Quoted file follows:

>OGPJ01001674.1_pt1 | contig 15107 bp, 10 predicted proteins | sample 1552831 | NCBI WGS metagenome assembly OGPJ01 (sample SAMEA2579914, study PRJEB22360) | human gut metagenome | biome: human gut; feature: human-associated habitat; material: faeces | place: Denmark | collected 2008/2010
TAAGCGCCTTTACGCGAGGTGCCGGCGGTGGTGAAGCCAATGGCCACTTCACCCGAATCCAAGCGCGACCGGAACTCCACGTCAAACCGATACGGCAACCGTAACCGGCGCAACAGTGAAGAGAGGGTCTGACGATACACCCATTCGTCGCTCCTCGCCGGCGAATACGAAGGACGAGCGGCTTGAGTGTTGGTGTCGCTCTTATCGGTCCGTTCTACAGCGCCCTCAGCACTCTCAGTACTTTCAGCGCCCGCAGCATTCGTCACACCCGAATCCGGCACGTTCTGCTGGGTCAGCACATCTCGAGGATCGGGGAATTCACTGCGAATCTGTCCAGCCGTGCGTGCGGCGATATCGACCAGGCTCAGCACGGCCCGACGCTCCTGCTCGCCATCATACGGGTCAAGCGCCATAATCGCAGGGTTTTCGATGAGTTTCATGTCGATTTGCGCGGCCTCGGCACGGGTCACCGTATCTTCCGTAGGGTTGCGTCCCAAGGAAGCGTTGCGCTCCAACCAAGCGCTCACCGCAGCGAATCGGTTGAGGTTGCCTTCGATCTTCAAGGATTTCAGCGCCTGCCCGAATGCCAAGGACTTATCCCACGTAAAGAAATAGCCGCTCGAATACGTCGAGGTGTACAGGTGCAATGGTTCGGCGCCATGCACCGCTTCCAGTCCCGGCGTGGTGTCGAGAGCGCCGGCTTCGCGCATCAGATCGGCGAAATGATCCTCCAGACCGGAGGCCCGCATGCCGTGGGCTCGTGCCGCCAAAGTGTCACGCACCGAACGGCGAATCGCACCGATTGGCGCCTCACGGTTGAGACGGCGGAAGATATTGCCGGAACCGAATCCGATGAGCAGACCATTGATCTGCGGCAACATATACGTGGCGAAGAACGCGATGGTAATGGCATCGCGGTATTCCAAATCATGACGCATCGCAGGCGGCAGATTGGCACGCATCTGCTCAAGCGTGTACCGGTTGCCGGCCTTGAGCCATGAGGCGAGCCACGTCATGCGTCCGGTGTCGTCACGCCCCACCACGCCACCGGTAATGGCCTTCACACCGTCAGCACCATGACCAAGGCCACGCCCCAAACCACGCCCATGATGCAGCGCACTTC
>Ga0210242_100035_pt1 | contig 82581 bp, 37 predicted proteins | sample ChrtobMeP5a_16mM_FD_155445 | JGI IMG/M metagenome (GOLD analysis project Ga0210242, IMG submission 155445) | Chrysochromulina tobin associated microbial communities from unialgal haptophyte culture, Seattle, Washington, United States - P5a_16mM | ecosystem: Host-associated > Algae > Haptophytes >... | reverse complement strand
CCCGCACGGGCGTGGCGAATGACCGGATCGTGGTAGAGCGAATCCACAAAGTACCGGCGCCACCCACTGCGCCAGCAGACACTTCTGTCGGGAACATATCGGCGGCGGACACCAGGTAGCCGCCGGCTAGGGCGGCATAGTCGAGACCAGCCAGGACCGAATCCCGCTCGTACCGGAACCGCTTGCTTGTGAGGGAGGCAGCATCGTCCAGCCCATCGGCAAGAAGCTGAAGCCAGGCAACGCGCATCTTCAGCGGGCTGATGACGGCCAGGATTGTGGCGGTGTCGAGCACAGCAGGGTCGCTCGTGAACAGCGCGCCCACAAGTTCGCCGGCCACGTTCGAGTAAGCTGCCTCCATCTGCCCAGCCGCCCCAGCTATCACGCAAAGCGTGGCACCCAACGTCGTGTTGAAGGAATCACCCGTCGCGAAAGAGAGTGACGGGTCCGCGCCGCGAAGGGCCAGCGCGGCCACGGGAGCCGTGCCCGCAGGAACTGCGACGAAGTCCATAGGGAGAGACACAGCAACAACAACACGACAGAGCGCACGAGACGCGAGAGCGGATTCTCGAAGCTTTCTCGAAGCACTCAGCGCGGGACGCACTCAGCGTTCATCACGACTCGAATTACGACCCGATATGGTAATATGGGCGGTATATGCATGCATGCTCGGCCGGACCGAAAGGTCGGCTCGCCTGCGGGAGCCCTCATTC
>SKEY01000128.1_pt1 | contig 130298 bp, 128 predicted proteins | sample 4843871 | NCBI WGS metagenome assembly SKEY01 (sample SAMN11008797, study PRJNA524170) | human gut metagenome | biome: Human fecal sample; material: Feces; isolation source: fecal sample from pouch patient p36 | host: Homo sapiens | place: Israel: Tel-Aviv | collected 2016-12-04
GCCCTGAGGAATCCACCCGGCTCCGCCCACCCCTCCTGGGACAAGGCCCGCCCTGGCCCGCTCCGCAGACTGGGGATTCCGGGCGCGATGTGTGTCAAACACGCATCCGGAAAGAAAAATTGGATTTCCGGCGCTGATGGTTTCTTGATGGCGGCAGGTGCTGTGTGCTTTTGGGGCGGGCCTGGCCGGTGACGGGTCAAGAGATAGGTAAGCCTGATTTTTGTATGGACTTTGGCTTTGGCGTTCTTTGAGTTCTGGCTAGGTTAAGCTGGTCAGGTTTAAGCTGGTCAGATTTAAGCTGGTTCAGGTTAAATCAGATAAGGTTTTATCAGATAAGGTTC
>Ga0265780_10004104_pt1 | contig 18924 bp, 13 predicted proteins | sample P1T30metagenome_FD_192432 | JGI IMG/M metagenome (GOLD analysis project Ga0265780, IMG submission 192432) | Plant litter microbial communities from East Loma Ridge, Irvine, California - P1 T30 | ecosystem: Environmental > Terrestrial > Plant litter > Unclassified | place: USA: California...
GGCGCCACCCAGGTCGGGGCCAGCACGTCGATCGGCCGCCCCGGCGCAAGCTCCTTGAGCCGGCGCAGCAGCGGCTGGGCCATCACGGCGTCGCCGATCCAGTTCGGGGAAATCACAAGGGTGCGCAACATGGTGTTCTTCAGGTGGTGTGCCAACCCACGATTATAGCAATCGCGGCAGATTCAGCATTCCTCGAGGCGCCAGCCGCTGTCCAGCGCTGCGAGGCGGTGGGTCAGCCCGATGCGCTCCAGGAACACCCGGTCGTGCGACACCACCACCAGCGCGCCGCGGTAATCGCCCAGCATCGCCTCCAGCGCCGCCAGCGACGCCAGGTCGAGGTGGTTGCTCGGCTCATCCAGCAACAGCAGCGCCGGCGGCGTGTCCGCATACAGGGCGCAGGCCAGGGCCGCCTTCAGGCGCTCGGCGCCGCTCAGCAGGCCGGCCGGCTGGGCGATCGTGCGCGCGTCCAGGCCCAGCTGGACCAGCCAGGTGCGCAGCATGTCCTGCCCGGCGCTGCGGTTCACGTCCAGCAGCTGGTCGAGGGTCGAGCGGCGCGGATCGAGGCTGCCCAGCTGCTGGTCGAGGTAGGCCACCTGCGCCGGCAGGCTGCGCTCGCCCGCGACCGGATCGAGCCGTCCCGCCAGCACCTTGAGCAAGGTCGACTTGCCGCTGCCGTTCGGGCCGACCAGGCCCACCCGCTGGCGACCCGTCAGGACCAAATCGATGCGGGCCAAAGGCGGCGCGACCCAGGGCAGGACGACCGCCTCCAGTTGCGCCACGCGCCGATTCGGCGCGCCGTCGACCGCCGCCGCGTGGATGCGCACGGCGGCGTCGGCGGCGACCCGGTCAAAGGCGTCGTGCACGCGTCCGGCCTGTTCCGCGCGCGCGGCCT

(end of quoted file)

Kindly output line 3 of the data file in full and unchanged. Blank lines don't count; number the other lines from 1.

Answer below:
>Ga0210242_100035_pt1 | contig 82581 bp, 37 predicted proteins | sample ChrtobMeP5a_16mM_FD_155445 | JGI IMG/M metagenome (GOLD analysis project Ga0210242, IMG submission 155445) | Chrysochromulina tobin associated microbial communities from unialgal haptophyte culture, Seattle, Washington, United States - P5a_16mM | ecosystem: Host-associated > Algae > Haptophytes >... | reverse complement strand